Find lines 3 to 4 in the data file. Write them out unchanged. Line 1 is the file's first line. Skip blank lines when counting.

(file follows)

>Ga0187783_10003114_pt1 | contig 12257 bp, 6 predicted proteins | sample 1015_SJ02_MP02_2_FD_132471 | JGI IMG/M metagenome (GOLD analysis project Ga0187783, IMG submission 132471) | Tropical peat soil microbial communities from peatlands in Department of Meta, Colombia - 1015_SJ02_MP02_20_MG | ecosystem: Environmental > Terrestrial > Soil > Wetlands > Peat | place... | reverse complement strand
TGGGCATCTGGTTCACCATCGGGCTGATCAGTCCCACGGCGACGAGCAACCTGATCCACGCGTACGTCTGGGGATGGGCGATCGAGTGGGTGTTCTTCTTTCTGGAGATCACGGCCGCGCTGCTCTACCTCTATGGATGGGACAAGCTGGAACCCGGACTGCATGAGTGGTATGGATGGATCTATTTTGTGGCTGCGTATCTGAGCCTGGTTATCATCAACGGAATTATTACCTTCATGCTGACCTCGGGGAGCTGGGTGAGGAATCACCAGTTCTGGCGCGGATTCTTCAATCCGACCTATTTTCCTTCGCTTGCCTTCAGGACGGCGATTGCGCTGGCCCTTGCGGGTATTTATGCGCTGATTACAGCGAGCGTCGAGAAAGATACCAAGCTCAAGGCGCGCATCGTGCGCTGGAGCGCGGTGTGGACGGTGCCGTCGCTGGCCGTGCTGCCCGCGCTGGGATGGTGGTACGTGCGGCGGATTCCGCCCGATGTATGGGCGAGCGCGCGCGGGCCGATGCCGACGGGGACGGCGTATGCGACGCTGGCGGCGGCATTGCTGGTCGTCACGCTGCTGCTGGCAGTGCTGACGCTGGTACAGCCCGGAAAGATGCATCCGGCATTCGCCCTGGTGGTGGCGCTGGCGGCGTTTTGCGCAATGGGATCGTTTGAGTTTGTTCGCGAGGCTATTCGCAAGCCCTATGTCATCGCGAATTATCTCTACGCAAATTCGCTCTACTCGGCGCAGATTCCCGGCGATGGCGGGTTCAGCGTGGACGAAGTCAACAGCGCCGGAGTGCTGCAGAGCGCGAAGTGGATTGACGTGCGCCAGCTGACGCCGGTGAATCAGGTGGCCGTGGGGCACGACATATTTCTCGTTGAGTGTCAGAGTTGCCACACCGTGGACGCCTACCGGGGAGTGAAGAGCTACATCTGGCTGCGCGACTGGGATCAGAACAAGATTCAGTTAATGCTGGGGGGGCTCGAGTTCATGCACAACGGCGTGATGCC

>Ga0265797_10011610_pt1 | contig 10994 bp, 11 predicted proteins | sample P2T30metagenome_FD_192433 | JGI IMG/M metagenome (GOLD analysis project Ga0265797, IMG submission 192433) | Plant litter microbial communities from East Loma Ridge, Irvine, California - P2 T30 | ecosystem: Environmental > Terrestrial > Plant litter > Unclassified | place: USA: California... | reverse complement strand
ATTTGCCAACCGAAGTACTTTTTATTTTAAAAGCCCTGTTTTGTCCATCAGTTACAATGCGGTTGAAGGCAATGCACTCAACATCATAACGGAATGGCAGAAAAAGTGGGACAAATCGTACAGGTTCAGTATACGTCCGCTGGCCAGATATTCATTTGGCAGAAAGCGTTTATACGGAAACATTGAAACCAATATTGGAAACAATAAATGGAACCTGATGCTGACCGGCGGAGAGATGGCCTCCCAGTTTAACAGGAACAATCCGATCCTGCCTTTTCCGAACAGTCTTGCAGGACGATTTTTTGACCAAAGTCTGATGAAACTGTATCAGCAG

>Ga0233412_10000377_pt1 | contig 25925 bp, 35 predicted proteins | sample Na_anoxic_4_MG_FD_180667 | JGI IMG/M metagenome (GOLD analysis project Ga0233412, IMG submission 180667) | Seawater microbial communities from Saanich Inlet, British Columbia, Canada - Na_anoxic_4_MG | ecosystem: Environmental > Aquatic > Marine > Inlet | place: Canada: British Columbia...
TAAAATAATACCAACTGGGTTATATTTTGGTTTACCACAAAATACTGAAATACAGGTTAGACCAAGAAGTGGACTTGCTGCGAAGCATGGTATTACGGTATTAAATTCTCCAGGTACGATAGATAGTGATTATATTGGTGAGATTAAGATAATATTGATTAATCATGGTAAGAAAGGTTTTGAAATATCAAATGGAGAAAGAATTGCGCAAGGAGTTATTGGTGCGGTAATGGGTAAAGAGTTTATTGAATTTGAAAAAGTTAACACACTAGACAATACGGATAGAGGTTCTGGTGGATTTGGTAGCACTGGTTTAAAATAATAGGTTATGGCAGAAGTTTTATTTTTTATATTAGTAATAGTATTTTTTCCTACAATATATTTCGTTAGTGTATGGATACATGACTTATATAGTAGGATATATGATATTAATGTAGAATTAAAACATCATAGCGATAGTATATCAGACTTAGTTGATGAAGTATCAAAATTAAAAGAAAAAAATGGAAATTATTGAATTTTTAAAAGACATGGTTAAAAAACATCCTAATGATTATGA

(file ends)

>Ga0265797_10011610_pt1 | contig 10994 bp, 11 predicted proteins | sample P2T30metagenome_FD_192433 | JGI IMG/M metagenome (GOLD analysis project Ga0265797, IMG submission 192433) | Plant litter microbial communities from East Loma Ridge, Irvine, California - P2 T30 | ecosystem: Environmental > Terrestrial > Plant litter > Unclassified | place: USA: California... | reverse complement strand
ATTTGCCAACCGAAGTACTTTTTATTTTAAAAGCCCTGTTTTGTCCATCAGTTACAATGCGGTTGAAGGCAATGCACTCAACATCATAACGGAATGGCAGAAAAAGTGGGACAAATCGTACAGGTTCAGTATACGTCCGCTGGCCAGATATTCATTTGGCAGAAAGCGTTTATACGGAAACATTGAAACCAATATTGGAAACAATAAATGGAACCTGATGCTGACCGGCGGAGAGATGGCCTCCCAGTTTAACAGGAACAATCCGATCCTGCCTTTTCCGAACAGTCTTGCAGGACGATTTTTTGACCAAAGTCTGATGAAACTGTATCAGCAG